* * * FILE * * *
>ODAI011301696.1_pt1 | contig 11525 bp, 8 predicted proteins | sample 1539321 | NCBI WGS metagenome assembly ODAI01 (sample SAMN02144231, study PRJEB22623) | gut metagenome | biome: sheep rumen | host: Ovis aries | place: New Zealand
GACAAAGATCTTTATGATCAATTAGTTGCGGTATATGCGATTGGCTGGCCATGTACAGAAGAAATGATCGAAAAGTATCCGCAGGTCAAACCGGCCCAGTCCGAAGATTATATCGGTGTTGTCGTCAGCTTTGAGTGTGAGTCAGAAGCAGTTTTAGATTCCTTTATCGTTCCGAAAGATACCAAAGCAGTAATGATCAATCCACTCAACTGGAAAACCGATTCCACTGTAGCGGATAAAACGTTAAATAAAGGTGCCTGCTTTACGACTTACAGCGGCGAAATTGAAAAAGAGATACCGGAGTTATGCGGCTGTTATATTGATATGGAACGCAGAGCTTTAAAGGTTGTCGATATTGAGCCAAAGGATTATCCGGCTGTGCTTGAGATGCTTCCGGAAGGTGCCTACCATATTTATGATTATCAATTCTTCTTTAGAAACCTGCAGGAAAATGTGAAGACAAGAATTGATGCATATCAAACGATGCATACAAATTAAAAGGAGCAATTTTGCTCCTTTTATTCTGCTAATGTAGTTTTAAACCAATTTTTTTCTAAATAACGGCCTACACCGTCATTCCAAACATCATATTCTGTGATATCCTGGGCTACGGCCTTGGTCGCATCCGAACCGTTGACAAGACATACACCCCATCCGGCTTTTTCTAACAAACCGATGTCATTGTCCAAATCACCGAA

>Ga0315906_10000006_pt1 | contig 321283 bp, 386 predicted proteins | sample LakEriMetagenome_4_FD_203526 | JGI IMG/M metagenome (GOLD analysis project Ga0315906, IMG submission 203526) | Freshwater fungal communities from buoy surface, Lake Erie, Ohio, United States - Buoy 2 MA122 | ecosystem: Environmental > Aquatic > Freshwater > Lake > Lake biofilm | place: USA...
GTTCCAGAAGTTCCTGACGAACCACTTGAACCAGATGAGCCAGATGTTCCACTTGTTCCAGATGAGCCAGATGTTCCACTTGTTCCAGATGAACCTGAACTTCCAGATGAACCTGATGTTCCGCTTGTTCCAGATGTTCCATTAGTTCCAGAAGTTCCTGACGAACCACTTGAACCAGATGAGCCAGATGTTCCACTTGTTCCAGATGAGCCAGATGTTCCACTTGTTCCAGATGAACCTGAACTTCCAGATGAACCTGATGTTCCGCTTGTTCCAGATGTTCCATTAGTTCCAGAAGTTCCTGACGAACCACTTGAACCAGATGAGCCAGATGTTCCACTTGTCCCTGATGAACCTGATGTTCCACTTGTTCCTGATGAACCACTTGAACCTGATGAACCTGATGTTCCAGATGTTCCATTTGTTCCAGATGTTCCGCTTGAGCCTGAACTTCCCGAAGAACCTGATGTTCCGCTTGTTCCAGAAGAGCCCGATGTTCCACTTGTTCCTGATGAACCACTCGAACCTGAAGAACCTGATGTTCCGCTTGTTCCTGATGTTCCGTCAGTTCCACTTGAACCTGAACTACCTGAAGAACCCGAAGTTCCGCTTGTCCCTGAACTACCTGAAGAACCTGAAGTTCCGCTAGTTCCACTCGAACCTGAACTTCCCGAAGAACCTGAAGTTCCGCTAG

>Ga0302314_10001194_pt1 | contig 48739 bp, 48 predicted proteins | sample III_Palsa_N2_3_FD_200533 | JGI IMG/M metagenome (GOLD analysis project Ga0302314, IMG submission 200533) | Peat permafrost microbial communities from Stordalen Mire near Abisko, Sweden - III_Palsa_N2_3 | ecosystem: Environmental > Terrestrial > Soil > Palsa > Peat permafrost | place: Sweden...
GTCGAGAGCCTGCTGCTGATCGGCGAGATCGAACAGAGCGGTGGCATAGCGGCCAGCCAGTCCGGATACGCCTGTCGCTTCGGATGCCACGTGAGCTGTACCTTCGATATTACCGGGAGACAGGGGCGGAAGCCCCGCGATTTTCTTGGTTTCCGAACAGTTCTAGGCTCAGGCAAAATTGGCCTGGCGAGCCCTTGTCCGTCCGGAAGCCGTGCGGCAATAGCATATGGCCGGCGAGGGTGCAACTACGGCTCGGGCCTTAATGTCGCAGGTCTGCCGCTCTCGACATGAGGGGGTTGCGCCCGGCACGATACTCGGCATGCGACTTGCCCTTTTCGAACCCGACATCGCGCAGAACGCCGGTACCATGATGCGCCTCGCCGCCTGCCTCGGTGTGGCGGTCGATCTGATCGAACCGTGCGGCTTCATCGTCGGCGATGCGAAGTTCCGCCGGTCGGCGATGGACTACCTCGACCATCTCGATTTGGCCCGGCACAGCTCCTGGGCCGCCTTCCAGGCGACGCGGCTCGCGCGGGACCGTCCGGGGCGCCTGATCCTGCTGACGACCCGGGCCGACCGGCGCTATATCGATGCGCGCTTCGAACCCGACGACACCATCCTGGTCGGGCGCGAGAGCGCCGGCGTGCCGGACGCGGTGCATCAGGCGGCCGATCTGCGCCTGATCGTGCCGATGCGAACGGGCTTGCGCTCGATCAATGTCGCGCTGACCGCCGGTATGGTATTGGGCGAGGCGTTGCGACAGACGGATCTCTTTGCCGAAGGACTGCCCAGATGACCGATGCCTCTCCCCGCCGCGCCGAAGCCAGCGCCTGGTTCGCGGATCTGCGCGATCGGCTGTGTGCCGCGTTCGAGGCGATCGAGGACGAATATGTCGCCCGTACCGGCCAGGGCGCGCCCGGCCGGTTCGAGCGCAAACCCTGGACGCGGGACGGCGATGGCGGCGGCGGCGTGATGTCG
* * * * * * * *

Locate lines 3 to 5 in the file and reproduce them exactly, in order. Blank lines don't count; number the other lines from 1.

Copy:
>Ga0315906_10000006_pt1 | contig 321283 bp, 386 predicted proteins | sample LakEriMetagenome_4_FD_203526 | JGI IMG/M metagenome (GOLD analysis project Ga0315906, IMG submission 203526) | Freshwater fungal communities from buoy surface, Lake Erie, Ohio, United States - Buoy 2 MA122 | ecosystem: Environmental > Aquatic > Freshwater > Lake > Lake biofilm | place: USA...
GTTCCAGAAGTTCCTGACGAACCACTTGAACCAGATGAGCCAGATGTTCCACTTGTTCCAGATGAGCCAGATGTTCCACTTGTTCCAGATGAACCTGAACTTCCAGATGAACCTGATGTTCCGCTTGTTCCAGATGTTCCATTAGTTCCAGAAGTTCCTGACGAACCACTTGAACCAGATGAGCCAGATGTTCCACTTGTTCCAGATGAGCCAGATGTTCCACTTGTTCCAGATGAACCTGAACTTCCAGATGAACCTGATGTTCCGCTTGTTCCAGATGTTCCATTAGTTCCAGAAGTTCCTGACGAACCACTTGAACCAGATGAGCCAGATGTTCCACTTGTCCCTGATGAACCTGATGTTCCACTTGTTCCTGATGAACCACTTGAACCTGATGAACCTGATGTTCCAGATGTTCCATTTGTTCCAGATGTTCCGCTTGAGCCTGAACTTCCCGAAGAACCTGATGTTCCGCTTGTTCCAGAAGAGCCCGATGTTCCACTTGTTCCTGATGAACCACTCGAACCTGAAGAACCTGATGTTCCGCTTGTTCCTGATGTTCCGTCAGTTCCACTTGAACCTGAACTACCTGAAGAACCCGAAGTTCCGCTTGTCCCTGAACTACCTGAAGAACCTGAAGTTCCGCTAGTTCCACTCGAACCTGAACTTCCCGAAGAACCTGAAGTTCCGCTAG

>Ga0302314_10001194_pt1 | contig 48739 bp, 48 predicted proteins | sample III_Palsa_N2_3_FD_200533 | JGI IMG/M metagenome (GOLD analysis project Ga0302314, IMG submission 200533) | Peat permafrost microbial communities from Stordalen Mire near Abisko, Sweden - III_Palsa_N2_3 | ecosystem: Environmental > Terrestrial > Soil > Palsa > Peat permafrost | place: Sweden...